the 290 farmers supplying its own-brand milk every three months,
working in collaboration with its Dairy Development Group.
Sainsbury's told us that these farmers make a profit
from every pint of milk sold.
Meanwhile, the Co-op and Waitrose both told us that they, too, work
in collaboration with farmers to set a fair price for their milk
and that these prices are reviewed regularly.
But while all that paints a very rosy picture,
it's only a matter of months since protests from the dairy industry,
which saw farmers herding cattle through supermarkets,
led to the big names agreeing
to increase the amount that they pay for milk
and though that was welcomed by the National Farmers Union,
it still claimed that some stores continue to pay
less than the milk cost to produce.
As for Malcolm,
seeing how farmers like Jonathan can benefit from the Morrisons scheme,
has restored his faith in it and he's now started paying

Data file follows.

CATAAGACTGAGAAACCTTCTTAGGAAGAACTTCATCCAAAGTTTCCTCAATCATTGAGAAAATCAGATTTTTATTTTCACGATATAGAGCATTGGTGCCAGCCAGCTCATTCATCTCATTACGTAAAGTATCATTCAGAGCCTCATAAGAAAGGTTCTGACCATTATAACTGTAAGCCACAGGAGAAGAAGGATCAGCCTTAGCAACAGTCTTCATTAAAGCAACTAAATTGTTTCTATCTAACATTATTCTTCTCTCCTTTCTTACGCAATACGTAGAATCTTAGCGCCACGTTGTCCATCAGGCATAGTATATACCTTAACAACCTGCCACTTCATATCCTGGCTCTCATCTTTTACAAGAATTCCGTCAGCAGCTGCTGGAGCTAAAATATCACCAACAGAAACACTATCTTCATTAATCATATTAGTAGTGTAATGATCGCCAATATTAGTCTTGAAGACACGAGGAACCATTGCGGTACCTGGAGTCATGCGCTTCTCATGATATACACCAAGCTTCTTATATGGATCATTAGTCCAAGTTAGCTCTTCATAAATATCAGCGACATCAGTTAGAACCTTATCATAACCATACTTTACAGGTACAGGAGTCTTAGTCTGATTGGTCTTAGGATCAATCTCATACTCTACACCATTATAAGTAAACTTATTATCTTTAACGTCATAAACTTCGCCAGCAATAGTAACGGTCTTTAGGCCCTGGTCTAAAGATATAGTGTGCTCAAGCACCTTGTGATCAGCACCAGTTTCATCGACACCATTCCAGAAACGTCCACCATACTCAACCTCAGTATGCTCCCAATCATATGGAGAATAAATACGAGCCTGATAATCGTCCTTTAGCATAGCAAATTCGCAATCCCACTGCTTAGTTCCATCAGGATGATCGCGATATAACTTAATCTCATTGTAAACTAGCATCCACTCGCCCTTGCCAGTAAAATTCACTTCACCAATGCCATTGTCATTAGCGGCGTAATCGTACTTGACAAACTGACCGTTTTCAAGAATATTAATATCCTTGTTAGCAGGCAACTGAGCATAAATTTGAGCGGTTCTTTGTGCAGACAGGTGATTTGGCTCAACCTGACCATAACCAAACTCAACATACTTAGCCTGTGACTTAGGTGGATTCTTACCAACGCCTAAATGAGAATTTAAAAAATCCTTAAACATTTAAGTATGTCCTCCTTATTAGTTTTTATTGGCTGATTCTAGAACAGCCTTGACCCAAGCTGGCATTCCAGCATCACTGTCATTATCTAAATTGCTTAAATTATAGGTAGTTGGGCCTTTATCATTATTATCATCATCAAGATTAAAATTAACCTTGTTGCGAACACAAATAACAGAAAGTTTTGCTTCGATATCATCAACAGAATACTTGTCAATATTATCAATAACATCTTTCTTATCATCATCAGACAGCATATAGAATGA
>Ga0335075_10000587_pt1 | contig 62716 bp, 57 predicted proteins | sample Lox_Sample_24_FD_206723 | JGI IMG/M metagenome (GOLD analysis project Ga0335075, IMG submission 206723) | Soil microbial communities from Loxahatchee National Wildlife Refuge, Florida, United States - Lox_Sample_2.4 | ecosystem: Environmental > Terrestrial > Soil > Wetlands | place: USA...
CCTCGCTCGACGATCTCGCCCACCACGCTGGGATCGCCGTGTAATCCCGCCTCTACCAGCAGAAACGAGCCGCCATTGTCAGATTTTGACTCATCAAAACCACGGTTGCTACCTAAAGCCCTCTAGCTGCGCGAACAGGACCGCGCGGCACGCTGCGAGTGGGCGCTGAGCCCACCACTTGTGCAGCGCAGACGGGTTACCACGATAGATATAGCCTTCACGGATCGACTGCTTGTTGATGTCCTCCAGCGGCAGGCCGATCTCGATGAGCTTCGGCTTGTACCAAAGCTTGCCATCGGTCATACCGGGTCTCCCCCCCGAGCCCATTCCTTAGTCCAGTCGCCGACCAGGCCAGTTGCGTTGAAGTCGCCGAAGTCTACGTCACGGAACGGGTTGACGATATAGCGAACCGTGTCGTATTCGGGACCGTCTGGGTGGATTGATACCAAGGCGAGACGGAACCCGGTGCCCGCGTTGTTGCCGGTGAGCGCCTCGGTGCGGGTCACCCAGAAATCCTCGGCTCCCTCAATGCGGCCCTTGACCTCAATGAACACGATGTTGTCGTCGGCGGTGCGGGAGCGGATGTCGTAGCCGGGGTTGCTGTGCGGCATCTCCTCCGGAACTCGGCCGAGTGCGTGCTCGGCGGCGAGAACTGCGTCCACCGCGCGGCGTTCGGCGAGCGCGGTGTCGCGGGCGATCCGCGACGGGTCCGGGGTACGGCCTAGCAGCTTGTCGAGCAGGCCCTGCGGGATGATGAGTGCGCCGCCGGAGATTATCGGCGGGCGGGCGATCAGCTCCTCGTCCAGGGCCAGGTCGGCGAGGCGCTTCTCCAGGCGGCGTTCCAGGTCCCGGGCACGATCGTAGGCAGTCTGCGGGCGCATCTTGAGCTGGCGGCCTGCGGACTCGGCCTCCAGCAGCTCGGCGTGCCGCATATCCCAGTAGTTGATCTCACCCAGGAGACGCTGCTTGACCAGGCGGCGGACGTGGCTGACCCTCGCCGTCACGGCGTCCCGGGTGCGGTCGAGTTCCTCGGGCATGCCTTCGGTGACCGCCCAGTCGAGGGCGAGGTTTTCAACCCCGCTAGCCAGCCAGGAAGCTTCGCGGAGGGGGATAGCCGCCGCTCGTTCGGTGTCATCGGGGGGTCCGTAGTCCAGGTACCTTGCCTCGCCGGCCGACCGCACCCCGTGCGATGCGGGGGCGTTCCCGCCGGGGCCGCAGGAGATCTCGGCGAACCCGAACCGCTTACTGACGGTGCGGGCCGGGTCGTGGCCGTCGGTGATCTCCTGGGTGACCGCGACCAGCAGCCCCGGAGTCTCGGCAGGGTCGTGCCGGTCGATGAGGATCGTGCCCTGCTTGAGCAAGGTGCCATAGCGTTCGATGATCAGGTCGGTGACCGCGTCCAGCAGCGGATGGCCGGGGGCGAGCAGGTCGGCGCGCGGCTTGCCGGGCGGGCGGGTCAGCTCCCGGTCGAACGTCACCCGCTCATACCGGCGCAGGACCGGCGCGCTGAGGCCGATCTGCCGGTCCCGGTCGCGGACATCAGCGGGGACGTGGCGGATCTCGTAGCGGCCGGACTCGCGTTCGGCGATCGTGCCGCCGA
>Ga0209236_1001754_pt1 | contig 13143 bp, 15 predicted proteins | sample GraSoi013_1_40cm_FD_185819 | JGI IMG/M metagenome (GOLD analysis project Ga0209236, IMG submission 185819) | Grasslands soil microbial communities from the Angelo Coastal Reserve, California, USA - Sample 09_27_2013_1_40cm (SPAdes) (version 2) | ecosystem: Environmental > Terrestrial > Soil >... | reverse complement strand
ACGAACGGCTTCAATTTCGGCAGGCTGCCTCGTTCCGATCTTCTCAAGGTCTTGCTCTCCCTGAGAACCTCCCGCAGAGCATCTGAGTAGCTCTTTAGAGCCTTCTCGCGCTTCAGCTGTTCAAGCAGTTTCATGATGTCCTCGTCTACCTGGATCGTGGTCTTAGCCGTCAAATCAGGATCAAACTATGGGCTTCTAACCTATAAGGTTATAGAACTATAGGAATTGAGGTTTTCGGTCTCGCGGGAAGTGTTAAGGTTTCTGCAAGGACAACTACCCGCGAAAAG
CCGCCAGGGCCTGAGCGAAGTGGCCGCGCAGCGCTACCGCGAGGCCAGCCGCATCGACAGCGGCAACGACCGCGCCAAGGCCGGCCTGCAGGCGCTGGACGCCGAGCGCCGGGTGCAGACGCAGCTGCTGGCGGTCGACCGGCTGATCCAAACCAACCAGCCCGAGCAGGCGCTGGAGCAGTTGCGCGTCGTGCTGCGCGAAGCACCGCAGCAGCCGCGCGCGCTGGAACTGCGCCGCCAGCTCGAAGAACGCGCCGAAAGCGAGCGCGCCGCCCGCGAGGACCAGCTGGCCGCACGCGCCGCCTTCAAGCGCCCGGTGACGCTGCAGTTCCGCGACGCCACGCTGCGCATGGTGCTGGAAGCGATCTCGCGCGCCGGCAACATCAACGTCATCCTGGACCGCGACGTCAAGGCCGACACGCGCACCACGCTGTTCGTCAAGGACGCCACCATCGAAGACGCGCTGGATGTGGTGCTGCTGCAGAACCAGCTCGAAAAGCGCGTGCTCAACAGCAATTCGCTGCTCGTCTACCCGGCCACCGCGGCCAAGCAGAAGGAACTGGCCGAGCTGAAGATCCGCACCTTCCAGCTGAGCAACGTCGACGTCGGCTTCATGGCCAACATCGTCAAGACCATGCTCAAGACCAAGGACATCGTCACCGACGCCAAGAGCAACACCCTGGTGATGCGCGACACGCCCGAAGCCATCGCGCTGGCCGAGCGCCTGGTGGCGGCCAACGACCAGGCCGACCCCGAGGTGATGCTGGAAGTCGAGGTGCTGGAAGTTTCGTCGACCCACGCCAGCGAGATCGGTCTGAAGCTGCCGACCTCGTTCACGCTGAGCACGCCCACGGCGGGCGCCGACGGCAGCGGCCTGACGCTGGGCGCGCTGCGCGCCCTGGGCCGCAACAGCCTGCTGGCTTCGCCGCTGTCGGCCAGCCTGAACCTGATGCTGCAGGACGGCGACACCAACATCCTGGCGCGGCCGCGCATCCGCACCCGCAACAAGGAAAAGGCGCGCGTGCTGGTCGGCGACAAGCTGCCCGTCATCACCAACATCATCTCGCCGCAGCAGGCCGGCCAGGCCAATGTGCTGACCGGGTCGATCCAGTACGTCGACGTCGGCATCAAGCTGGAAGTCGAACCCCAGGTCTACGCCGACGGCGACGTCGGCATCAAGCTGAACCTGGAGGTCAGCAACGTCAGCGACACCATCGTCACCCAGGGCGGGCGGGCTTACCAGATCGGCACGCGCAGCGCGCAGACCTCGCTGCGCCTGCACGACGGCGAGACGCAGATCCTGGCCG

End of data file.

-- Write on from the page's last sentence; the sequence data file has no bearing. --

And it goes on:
that little bit extra for milk once again.
Jonathan made me really understand about the running of the farms,
of producing that extra pint to go on everybody's table,
and if he can't make a profit, then his business will suffer
so, therefore, what Morrisons have done to help them is a good idea.
I will still buy it, hoping it will make a difference.
Nearly eight billion pints of lager were consumed in Britain
just last year alone and, while most of it is very heavily marketed
as coming from overseas, in reality it's much more likely
to come from somewhere much closer to home.